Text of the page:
President Donald Trump's proposal
to sell half of the U.S. strategic oil reserve highlights a decline in the
biggest oil user's reliance on imports - and a weaning off OPEC crude - as its
domestic production soars.
The U.S. Strategic Petroleum
Reserve (SPR), the world's largest, holds about 688 million
barrels of crude in heavily guarded underground caverns in Louisiana and Texas.
Congress created it in 1975 after
the Arab oil embargo caused fears of long-term spikes in motor fuel prices that
would harm the U.S. economy.
The White House budget, delivered
to Congress on Tuesday, proposes to start selling SPR oil in fiscal 2018, which
begins on Oct. 1. Under the proposal, the sales would generate $500 million in
the first year and gradually rise over the following years.
A release of half the SPR over 10
years equals about 95,000 barrels per day (bpd), or 1 percent of current U.S.
The drive to reduce the SPR
started under former President Barack Obama, and several sales were approved in
legislation from 2015 and 2016.
In December, Congress approved
the sale of $2 billion of crude over three years from the SPR for maintenance
and repairs. The U.S. Department of Energy sold 6.4 million barrels in January
and another 10 million in February.
The United States has more leeway
to release SPR crude now, as its production C-OUT-T-EIA has risen 49 percent
over the past five years.
Although the figure is equivalent
only to the output of a mid-sized field, it sends a powerful signal about the
United States' decreasing need for imports as its own production reaches new
The International Energy Agency,
which counts the United States as a member, requires member countries to keep
strategic stocks equal to 90 days of the previous year’s net oil and product
As of October 2016, the United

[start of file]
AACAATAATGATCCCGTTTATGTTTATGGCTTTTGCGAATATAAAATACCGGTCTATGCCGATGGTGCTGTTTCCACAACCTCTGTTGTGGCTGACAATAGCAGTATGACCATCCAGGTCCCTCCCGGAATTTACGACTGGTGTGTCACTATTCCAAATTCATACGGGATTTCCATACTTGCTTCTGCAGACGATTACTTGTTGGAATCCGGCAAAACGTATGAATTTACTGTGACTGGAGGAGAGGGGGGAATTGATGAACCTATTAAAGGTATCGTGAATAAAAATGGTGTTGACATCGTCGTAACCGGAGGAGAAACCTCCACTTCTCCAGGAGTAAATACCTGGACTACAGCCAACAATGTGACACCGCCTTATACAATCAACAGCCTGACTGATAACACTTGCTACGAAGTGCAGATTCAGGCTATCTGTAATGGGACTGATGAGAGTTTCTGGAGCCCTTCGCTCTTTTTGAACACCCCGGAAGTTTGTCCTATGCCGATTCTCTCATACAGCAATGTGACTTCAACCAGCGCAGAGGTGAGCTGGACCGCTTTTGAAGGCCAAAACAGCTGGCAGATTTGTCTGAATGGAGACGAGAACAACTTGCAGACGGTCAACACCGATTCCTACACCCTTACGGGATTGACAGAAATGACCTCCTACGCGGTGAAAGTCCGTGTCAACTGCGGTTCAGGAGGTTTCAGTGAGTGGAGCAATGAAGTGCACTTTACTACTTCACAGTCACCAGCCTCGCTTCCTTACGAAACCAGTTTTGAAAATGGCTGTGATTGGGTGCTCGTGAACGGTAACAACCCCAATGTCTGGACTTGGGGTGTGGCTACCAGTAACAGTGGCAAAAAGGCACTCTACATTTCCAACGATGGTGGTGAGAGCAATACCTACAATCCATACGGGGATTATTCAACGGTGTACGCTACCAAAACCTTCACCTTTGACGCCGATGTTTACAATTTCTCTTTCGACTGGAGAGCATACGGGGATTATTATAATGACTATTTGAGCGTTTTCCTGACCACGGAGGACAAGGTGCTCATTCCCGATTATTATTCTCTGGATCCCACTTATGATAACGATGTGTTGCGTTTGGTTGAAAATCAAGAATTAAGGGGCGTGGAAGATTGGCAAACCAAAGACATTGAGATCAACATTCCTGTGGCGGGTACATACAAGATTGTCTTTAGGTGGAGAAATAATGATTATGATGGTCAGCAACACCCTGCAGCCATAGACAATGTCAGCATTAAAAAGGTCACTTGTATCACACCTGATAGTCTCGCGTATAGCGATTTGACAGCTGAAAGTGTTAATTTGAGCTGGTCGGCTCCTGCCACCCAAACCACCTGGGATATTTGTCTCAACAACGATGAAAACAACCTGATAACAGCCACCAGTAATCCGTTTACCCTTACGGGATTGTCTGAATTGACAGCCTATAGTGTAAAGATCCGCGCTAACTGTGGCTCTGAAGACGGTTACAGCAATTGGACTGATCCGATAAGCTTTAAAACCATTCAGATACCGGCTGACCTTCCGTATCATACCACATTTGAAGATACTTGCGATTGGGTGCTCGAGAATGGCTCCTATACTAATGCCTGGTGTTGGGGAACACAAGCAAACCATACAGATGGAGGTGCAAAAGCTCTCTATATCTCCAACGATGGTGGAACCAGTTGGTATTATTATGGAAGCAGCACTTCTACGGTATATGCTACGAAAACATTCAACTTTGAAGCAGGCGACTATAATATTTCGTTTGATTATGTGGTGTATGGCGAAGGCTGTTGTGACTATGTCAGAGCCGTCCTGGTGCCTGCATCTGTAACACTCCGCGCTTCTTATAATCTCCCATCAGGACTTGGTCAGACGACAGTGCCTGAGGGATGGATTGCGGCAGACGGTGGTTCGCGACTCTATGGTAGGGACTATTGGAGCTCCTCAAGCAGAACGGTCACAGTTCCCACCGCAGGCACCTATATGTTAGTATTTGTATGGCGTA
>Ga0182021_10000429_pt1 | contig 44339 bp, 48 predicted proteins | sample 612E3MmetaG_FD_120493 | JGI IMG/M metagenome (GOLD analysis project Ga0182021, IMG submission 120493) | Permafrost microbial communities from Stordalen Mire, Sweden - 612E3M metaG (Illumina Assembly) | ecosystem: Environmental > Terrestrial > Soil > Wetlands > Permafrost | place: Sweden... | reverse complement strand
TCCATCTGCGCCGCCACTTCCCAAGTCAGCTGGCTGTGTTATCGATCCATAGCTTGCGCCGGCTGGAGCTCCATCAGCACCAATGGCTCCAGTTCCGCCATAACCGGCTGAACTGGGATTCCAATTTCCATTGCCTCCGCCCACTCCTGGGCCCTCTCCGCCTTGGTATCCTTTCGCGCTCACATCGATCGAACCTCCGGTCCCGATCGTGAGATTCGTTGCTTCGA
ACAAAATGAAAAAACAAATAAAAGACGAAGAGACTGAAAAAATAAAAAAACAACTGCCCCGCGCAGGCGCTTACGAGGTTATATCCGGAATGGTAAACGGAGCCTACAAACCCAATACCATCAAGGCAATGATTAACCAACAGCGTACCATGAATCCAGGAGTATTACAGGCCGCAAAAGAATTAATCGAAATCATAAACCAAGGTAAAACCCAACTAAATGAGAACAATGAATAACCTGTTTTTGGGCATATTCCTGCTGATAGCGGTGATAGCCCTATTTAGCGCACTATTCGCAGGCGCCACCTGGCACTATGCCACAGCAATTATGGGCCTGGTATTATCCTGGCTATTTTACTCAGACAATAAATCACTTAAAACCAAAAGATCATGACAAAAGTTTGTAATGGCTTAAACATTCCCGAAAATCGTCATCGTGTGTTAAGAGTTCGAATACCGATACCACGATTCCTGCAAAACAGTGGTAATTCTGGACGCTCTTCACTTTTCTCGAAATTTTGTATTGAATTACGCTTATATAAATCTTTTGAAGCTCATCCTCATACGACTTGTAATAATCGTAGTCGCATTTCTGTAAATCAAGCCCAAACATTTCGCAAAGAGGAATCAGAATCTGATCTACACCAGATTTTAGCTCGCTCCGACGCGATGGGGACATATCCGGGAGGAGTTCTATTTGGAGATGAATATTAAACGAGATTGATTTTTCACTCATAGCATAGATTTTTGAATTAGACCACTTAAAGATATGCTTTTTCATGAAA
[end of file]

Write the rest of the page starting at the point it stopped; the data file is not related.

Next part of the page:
States had about 145 days worth of import coverage, according to the U.S.
Energy Information Administration.
Since the U.S. shale oil boom
began at the start of this decade, imports have fallen sharply - sometimes
dropping to as low as 7 million bpd from as high as 10 million bpd in the
middle of the last decade.
"The United States
definitely doesn't need as much SPR as they have now lower imports," said
Amrita Sen of the consultancy Energy Aspects.
"While the headlines may be
bearish, not only is this just a proposal that is unlikely to make it past
Congress, it is also phased over 10 years ... So we do not see this as bearish
for fundamentals even though the headlines won't help," she added.
Under the proposal, sales would
peak at $3.9 billion in 2027, and total nearly $16.6 billion from 2018 to 2027,
the administration said.
PVM brokerage said the plan, if
implemented, would not add dramatically to global oversupply.
Benchmark Brent and U.S. light
crude prices settled about 0.5 percent higher on Tuesday, having recouped
earlier losses of around 1 percent on the news of Trump's proposal.
The Organization of the Petroleum
Exporting Countries, of which the United States is not a member, meets this
week, and is widely expected to extend production cuts by nine months to March
2018 to help the market rebalance.
The United States released
supplies from the SPR at the start of the Gulf War in 1991 and after Hurricane
Katrina disrupted Gulf of Mexico output in 2005, and again in 2011 amid
concerns about lost Libyan supply.
The White House proposal would
also open areas of Alaska's arctic region to exploration, potentially helping
the United States further boost production.